Report

Chennai rain cuts short contest after SA make 177

Brits and Bosch lead South Africa's batting charge; Deepti impresses with the ball for India

Shashank Kishore
Shashank Kishore
07-Jul-2024
A steady drizzle delayed the start of the second innings, India vs South Africa, 2nd women's T20I, Chennai, July 7, 2024

A steady drizzle ensured no play would be possible in the second innings  •  BCCI

No result South Africa 177 for 6 (Brits 52, Bosch 40) vs India
A potentially engaging contest was robbed of its conclusion as the second T20I between India and South Africa was abandoned halfway through courtesy a steady evening drizzle in Chennai.
It was the kind of rain that wouldn't take players off most times. However, the sharpest spell of the evening - a steady five-minute drizzle - coincided with the innings break - forced the ground staff to cover the playing surface. But it continued to mizzle on and off for the next hour, forcing the umpires to pull the plug.
It left India, who made as many as four changes to their XI, with more questions than answers, while South Africa could be fairly satisfied after a second good workout with the bat, having followed their 189 for 6 two nights ago with a compelling 177 for 6 on Sunday evening.
They go into the series finale on Tuesday with an opportunity to seal the series, a significant result if it comes to fruition given this is their last assignment before the T20 World Cup in Bangladesh in September.
Hello, Uma Chetry
Assam played their first domestic tournament in 1948-49. It took them nearly 76 years to produce the first India player (Riyan Parag), but on Sunday, they doubled that tally as Uma Chetry, the 21-year-old wicketkeeper, was handed a cap in Richa Ghosh's absence due to concussion.
Chetry was in action almost immediately. Everyone thought she had effected a smart stumping when Tazmin Brits, the top scorer from two nights ago, ran down to a Sajana Sajeevan slider. Even as an ecstatic Chetry celebrated her first dismissal, the third umpire brought her some agony.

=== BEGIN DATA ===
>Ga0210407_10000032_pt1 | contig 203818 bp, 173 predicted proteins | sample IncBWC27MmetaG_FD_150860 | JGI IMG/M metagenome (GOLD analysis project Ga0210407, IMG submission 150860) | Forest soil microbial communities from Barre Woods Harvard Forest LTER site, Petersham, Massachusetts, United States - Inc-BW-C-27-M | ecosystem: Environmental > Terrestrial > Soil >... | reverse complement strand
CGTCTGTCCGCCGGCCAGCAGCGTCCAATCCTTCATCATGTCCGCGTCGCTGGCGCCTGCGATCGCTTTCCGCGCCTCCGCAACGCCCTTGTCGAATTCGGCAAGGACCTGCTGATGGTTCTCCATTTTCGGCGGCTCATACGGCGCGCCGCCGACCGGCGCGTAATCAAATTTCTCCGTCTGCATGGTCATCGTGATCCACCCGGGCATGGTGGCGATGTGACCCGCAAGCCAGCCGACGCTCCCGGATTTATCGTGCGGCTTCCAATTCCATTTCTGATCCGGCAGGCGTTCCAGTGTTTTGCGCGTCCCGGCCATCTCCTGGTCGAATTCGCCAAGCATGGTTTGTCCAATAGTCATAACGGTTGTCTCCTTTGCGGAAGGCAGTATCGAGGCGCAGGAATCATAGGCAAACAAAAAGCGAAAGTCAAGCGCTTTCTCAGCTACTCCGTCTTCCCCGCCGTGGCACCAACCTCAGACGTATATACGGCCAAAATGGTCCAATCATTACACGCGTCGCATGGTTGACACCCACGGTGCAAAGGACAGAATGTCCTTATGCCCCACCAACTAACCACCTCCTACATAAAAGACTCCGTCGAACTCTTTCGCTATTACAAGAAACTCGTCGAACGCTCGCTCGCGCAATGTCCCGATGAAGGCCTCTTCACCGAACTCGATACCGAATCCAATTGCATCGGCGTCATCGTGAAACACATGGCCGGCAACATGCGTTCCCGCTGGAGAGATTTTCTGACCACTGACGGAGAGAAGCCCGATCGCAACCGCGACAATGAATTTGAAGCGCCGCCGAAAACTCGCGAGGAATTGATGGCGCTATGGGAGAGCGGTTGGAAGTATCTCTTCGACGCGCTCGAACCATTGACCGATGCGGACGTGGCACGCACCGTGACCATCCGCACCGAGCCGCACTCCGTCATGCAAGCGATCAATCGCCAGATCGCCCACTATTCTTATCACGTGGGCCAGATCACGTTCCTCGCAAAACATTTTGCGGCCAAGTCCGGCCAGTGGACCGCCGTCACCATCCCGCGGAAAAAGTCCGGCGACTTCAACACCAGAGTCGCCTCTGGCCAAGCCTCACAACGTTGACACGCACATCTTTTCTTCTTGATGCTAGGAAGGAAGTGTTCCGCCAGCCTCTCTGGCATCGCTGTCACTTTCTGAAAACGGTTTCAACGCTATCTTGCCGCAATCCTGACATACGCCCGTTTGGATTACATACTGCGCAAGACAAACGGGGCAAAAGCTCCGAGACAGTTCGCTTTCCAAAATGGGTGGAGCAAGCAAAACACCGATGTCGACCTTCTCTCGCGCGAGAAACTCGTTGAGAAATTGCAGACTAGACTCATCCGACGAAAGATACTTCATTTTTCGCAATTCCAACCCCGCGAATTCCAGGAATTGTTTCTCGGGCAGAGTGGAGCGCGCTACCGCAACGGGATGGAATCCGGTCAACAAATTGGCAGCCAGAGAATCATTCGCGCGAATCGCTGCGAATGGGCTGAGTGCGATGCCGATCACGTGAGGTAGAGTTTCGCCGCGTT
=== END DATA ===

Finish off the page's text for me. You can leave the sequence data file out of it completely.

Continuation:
A tiny fraction of Chetry's glove was in front of the stumps when she collected the ball, which meant Brits wasn't just not out but also had a free hit. On 5 then, Brits built on to make a 36-ball half-century, looking in sparkling touch for most parts.
It was in sharp contrast to her struggles in the series opener, where she took nine balls to get off the mark and had limped to a run-a-ball 25 after 10 overs, before a sensational late acceleration brought her 81 off 56 balls.
Wolvaardt's blazing start
South Africa captain Laura Wolvaardt offset any early pressure there may have been on the team with three back-to-back boundaries off the third over. Each of them was high on aesthetic appeal, her timing and placement precise enough to thread the tiniest of gaps on the off-side ring.
She would also be lucky to survive a leading edge that nearly popped to point as Arundhati Reddy, who replaced Renuka Singh in the XI, had a tough beginning.
But Wolvaardt's innings was cut short soon enough, when she found the safe hands of Radha Yadav at backward point as Pooja Vastrakar struck in the fifth over to break a dangerous opening partnership. Wolvaardt's contribution to the 43-run stand was a robust 12-ball 22.
Deepti leads India's spin charge
Marizanne Kapp didn't take long to settle in like she did the other night. She welcomed Delhi Capitals team-mate Yadav by muscling two hits down the ground in her opening over as South Africa ended the powerplay on 66 for 1. But India weren't throwing in the towel, ably hitting back courtesy their spinners, especially Deepti Sharma.
Deepti did what the other spinners couldn't - get balls to bounce off a length while also cleverly varying her pace - and Kapp fell in trying to step out and hit through the line to one such delivery, only to find Sajana at mid-off. Then India slipped in a few tight overs with Shreyanka Patil, who replaced legspinner Asha Sobhana, joining in.
Anneke Bosch took a while to adjust to the pace of the surface, but it helped that South Africa had Brits bring up a half-century. Then, Chetry redeemed herself with a stumping to dismiss Bosch as she charged Deepti, only to be beaten by sharp turn. To Chetry's credit, she stayed low and collected the ball at shin-height to effect the stumping.
It was a near double-strike as India then prised out the dangerous Chloe Tryon as she tamely lobbed a return catch to Radha. At 131 for 4 in 15 overs, South Africa needed a big finish to get near the 189 they made on Friday. It wasn't until the 19th that they got that, when Shreyanka was hit for four fours in a 20-run over by Bosch, who more than made up for a sluggish start to finish with a 32-ball 40.
Annerie Dercksen then finished the innings off in a blaze of boundaries, three of them off Vastrakar, to take South Africa to 177 before the rain came down and killed what could've been an exciting chase.

Shashank Kishore is a senior sub-editor at ESPNcricinfo

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